The world is set to see some dramatic changes in the geography, distribution and demand and supply of talent. For example, according to research by Oxford Economics in their new paper Global Talent 2021: How The New Geography Will Transform Human Resource Strategy, they chart some quite dramatic shifts in the demand and supply of talent. For example:
- 9 out of 10 of the developed territories, including North America, Canada, most of Europe, Russia, Japan, and Australia, will be facing severe talent deficits by 2021.
- Yet many of the emerging nations, such as India, Indonesia, Colombia, South Africa, Brazil, and Morocco will be facing large talent surpluses.
In the coming years, employers, HR and resourcing professionals will face a topsy turvy world where there is a huge mismatch in talent; that is, there will be talent deficits in territories where it is most needed and talent surpluses in areas with less demand.
Therefore, one of the key challenges of global resourcing strategists of the future (of the near future) will be to effectively manage the skills shortages in the developed economies and to be able to mine the emerging economies for appropriate talent. The Oxford Economics Analysts predict shortages in many technical and managerial fields in developed countries, forcing firms to look at outsourcing/off-shoring knowledge work to unprecedented levels or training workers and/or engaging more closely with governments and educational establishments to develop trained workers in domestic or international markets.
New HR Mindset
The need for business transformation in this changing landscape of talent will combine to create a situation which demands a new and fresh HR approach and mindset, characterized by three different qualities.
1. Able to use more sophisticated analytical tools to make macro global decisions.
The Oxford Economics research shows that over the next three years, organizations will make more use of data from globally integrated HR information systems (HRIS), that is usage will rise from about 39 percent of firms to 47 percent. This means that in order to add value to their businesses in this new world, HR professionals will be increasingly expected to use logic-driven-analytics to make enhanced decisions about the supply and demand of talent.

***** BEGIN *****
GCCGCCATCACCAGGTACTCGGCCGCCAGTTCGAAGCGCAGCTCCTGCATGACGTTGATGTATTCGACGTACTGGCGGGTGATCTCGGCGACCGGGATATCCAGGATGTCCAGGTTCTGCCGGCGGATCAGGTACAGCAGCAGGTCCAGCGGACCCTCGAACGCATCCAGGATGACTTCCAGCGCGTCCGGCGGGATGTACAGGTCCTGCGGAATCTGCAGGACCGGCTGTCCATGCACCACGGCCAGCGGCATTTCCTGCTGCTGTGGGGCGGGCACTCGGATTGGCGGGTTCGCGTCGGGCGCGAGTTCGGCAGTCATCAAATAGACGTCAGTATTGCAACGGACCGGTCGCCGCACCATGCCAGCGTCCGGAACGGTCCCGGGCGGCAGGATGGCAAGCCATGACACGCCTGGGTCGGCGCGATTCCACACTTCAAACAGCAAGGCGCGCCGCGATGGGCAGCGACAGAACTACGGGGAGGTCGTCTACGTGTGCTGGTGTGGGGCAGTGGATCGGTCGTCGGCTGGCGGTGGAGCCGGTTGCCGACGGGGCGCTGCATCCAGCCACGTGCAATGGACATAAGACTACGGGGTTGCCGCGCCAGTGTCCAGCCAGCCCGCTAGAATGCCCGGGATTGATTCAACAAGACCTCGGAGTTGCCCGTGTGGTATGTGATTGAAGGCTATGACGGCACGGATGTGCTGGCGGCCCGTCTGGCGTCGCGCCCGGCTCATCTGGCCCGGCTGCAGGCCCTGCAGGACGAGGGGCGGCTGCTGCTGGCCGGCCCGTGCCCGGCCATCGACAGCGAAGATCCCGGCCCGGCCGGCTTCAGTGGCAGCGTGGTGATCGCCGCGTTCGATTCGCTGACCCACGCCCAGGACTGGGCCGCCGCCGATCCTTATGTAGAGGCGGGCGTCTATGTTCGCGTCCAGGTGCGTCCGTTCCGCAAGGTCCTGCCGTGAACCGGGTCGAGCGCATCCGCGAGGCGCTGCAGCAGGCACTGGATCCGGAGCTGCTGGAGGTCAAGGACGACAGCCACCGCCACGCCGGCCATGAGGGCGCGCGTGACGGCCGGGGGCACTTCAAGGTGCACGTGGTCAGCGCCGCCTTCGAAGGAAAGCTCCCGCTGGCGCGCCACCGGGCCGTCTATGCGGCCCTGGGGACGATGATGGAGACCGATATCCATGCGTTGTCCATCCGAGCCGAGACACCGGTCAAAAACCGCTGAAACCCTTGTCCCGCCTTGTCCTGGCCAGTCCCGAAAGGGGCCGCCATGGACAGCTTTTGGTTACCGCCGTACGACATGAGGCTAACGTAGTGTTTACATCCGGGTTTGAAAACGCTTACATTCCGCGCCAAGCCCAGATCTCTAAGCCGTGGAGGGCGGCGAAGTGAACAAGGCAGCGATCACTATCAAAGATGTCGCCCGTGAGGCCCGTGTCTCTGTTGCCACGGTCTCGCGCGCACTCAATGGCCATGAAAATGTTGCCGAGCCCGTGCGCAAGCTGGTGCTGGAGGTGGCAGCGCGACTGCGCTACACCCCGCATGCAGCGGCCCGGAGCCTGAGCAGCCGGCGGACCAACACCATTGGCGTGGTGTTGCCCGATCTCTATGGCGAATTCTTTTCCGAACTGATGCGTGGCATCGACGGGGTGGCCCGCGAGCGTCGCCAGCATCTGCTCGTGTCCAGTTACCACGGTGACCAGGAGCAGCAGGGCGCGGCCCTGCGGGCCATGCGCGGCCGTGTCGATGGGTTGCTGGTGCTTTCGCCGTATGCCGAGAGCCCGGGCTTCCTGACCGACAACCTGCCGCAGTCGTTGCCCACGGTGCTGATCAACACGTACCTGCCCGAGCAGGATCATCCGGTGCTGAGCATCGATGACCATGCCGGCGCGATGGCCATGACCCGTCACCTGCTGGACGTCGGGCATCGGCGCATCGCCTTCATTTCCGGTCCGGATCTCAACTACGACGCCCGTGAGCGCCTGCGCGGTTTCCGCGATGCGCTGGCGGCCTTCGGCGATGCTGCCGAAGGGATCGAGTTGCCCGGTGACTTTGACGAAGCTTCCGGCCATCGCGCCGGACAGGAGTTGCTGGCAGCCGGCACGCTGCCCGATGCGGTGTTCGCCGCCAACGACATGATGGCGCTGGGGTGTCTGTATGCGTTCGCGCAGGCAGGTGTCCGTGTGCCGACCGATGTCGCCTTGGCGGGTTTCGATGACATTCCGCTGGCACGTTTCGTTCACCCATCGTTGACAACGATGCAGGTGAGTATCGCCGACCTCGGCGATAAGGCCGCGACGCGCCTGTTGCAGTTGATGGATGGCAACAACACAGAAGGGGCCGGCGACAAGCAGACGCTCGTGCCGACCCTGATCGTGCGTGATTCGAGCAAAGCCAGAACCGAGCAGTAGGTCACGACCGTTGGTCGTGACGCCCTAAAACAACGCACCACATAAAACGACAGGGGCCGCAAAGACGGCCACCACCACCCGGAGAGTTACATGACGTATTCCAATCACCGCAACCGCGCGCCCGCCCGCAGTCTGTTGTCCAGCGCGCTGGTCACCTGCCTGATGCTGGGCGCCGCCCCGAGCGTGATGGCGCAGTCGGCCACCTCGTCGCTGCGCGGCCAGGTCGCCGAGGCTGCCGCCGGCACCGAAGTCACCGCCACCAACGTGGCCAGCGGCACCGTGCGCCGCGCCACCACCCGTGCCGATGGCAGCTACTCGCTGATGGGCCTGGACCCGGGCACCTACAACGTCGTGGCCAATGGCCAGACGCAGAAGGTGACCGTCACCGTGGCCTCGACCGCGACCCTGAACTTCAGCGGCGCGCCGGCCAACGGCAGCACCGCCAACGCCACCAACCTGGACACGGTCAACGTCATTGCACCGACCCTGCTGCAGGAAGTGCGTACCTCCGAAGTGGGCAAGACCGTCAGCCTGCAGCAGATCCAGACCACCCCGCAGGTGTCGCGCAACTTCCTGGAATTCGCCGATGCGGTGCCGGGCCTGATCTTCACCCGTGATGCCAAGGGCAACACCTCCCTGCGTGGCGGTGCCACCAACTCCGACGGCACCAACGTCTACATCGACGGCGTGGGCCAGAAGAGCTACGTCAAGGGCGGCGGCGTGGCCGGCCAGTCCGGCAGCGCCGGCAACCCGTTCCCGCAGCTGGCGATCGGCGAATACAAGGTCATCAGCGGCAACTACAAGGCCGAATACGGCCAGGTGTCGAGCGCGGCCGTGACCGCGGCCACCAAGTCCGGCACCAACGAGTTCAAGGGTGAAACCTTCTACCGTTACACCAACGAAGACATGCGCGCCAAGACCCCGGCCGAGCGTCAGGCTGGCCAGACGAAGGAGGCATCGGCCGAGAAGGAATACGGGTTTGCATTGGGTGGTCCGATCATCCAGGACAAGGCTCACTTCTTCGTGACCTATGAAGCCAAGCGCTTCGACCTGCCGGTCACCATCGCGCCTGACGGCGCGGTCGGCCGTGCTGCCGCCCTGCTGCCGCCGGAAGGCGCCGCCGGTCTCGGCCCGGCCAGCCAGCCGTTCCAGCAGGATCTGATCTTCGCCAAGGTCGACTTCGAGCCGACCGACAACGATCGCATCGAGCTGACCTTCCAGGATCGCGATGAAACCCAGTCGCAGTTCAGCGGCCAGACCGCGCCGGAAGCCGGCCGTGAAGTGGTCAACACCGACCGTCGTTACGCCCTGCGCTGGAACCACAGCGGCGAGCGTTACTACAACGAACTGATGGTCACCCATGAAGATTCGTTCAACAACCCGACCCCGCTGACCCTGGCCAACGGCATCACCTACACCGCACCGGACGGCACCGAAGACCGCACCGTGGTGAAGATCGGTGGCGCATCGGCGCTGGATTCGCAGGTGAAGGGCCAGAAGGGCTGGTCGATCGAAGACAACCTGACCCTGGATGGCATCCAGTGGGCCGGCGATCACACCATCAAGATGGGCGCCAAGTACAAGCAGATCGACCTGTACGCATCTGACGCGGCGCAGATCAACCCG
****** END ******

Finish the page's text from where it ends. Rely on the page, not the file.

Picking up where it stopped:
This means HR leaders and resourcing strategists will need to be much more analytical in their approach to decision making.
2. Can optimize talent by deciding where to invest and where to cut back
The research shows that while 55 percent of companies today measure the ROI of talent management initiatives, this number will have increased to 63 percent in three years times. It follows that HR professionals will need to adopt an increasingly adaptive approach to talent management, which means they need to be able to use data to assess which talent management initiatives are most effective and invest more in these areas and understand which initiatives are not working and be able to cut back here.
3. Can move to a risk-averse mindset to a risk-aware mindset
This may be one of the biggest challenges for HR in what has traditionally been a conservative profession. The future business world is set to become increasingly volatile and uncertain, which means HR managers will need to move away from risk avoidance – or they will be frozen in a state of inaction – and move to a state of risk awareness and risk leverage.
HR leaders will need to be able to build risk awareness into their mindset and this will not only help them to understand what the HR risks are, but it should help them to understand what risks to take and not to take in the areas of talent sourcing and talent management. HR leaders will no longer be rewarded for avoiding risk but will be expected to be able to manage and leverage risk.
The global changes in the geography of talent are creating an ever more complex and unpredictable macro talent management environment; which will require future HR leaders to develop skill in economics, global talent dynamics/trends, intelligent deployment of talent management initiatives and the ability to both accept, operate and take decisions in a climate of risk. It seems like interesting times lay ahead for the future of HR and resourcing strategists and implementers.